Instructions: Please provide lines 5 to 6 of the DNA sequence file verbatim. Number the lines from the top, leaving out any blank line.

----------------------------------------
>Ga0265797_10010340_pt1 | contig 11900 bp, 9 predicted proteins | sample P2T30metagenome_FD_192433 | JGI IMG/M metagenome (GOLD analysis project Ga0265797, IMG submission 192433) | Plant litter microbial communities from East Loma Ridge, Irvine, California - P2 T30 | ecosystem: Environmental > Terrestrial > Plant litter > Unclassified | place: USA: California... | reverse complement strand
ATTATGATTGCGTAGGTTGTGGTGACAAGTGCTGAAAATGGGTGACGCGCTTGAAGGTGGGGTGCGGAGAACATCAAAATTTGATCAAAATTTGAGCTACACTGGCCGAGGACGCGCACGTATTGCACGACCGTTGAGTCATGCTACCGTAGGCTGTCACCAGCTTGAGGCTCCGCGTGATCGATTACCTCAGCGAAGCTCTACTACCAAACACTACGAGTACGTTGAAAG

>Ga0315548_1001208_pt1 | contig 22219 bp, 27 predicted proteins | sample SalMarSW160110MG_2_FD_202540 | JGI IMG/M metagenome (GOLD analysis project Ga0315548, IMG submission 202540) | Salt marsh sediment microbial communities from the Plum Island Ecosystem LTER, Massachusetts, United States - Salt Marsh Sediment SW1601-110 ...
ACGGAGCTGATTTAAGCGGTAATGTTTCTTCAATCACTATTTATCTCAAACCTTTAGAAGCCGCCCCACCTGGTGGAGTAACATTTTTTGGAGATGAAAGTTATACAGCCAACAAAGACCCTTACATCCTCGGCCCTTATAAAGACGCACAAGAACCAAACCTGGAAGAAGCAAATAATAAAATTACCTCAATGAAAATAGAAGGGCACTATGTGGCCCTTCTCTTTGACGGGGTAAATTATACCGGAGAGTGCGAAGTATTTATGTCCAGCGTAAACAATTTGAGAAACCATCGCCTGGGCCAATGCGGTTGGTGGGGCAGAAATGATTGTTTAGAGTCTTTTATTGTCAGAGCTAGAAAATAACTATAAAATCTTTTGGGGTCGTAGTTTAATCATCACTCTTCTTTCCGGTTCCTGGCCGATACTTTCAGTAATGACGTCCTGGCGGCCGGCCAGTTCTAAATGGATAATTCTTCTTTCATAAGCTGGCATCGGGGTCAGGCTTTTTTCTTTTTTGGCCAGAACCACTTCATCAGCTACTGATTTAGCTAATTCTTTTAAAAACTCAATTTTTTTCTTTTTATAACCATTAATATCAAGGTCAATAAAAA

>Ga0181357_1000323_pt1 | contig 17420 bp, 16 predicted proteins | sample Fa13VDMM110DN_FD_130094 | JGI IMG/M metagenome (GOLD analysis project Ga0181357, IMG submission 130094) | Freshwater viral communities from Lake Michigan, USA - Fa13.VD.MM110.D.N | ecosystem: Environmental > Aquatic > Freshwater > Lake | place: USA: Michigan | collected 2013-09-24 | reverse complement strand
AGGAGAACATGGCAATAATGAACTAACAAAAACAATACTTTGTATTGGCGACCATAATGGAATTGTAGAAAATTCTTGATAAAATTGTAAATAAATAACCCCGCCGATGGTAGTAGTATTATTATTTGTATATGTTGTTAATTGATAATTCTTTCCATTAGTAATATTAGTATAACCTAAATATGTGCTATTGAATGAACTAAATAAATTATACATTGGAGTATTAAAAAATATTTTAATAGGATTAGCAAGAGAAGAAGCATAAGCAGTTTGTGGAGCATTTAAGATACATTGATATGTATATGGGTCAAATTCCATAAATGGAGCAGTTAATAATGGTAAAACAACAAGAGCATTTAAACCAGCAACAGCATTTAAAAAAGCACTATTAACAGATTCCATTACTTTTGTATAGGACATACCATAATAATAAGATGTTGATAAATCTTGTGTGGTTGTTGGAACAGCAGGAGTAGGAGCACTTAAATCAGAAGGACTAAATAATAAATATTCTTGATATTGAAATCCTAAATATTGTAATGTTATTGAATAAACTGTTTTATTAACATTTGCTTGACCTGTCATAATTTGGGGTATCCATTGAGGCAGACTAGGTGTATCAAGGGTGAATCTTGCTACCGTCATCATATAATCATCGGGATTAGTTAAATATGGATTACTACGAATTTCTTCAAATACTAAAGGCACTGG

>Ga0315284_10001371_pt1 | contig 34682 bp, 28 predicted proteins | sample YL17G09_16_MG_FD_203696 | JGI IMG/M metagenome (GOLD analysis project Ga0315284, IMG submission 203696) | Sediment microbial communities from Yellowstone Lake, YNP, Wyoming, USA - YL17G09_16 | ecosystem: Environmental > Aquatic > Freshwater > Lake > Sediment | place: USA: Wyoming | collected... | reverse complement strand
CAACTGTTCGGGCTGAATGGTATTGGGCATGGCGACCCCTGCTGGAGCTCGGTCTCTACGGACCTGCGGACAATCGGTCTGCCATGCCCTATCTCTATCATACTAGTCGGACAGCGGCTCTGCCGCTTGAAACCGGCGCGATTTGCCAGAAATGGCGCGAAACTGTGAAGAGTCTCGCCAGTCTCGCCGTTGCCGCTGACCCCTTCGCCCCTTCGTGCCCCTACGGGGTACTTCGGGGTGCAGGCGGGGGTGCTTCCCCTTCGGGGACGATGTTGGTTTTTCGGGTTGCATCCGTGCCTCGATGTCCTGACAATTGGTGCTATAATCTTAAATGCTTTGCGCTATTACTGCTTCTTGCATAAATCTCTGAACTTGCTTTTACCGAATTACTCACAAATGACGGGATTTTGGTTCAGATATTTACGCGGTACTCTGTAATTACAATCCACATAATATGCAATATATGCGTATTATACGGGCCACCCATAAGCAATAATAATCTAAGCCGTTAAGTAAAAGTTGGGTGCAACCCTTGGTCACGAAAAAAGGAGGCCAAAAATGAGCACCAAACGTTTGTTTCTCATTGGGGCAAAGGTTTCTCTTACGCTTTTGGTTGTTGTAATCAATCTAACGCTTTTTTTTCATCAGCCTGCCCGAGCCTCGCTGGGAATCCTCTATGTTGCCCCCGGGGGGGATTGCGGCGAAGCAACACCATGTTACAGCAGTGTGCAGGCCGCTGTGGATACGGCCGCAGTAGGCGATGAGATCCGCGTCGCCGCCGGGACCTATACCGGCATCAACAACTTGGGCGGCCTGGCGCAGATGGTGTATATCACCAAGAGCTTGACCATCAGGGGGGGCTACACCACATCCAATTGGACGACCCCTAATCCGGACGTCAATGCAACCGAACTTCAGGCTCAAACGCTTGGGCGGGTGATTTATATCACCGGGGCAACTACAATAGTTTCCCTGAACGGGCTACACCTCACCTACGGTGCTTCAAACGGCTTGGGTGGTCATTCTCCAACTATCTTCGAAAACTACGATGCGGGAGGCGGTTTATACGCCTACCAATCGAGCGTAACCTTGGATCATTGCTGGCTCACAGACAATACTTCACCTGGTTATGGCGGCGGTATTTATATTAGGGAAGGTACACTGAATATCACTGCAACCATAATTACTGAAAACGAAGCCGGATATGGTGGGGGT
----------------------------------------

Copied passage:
>Ga0181357_1000323_pt1 | contig 17420 bp, 16 predicted proteins | sample Fa13VDMM110DN_FD_130094 | JGI IMG/M metagenome (GOLD analysis project Ga0181357, IMG submission 130094) | Freshwater viral communities from Lake Michigan, USA - Fa13.VD.MM110.D.N | ecosystem: Environmental > Aquatic > Freshwater > Lake | place: USA: Michigan | collected 2013-09-24 | reverse complement strand
AGGAGAACATGGCAATAATGAACTAACAAAAACAATACTTTGTATTGGCGACCATAATGGAATTGTAGAAAATTCTTGATAAAATTGTAAATAAATAACCCCGCCGATGGTAGTAGTATTATTATTTGTATATGTTGTTAATTGATAATTCTTTCCATTAGTAATATTAGTATAACCTAAATATGTGCTATTGAATGAACTAAATAAATTATACATTGGAGTATTAAAAAATATTTTAATAGGATTAGCAAGAGAAGAAGCATAAGCAGTTTGTGGAGCATTTAAGATACATTGATATGTATATGGGTCAAATTCCATAAATGGAGCAGTTAATAATGGTAAAACAACAAGAGCATTTAAACCAGCAACAGCATTTAAAAAAGCACTATTAACAGATTCCATTACTTTTGTATAGGACATACCATAATAATAAGATGTTGATAAATCTTGTGTGGTTGTTGGAACAGCAGGAGTAGGAGCACTTAAATCAGAAGGACTAAATAATAAATATTCTTGATATTGAAATCCTAAATATTGTAATGTTATTGAATAAACTGTTTTATTAACATTTGCTTGACCTGTCATAATTTGGGGTATCCATTGAGGCAGACTAGGTGTATCAAGGGTGAATCTTGCTACCGTCATCATATAATCATCGGGATTAGTTAAATATGGATTACTACGAATTTCTTCAAATACTAAAGGCACTGG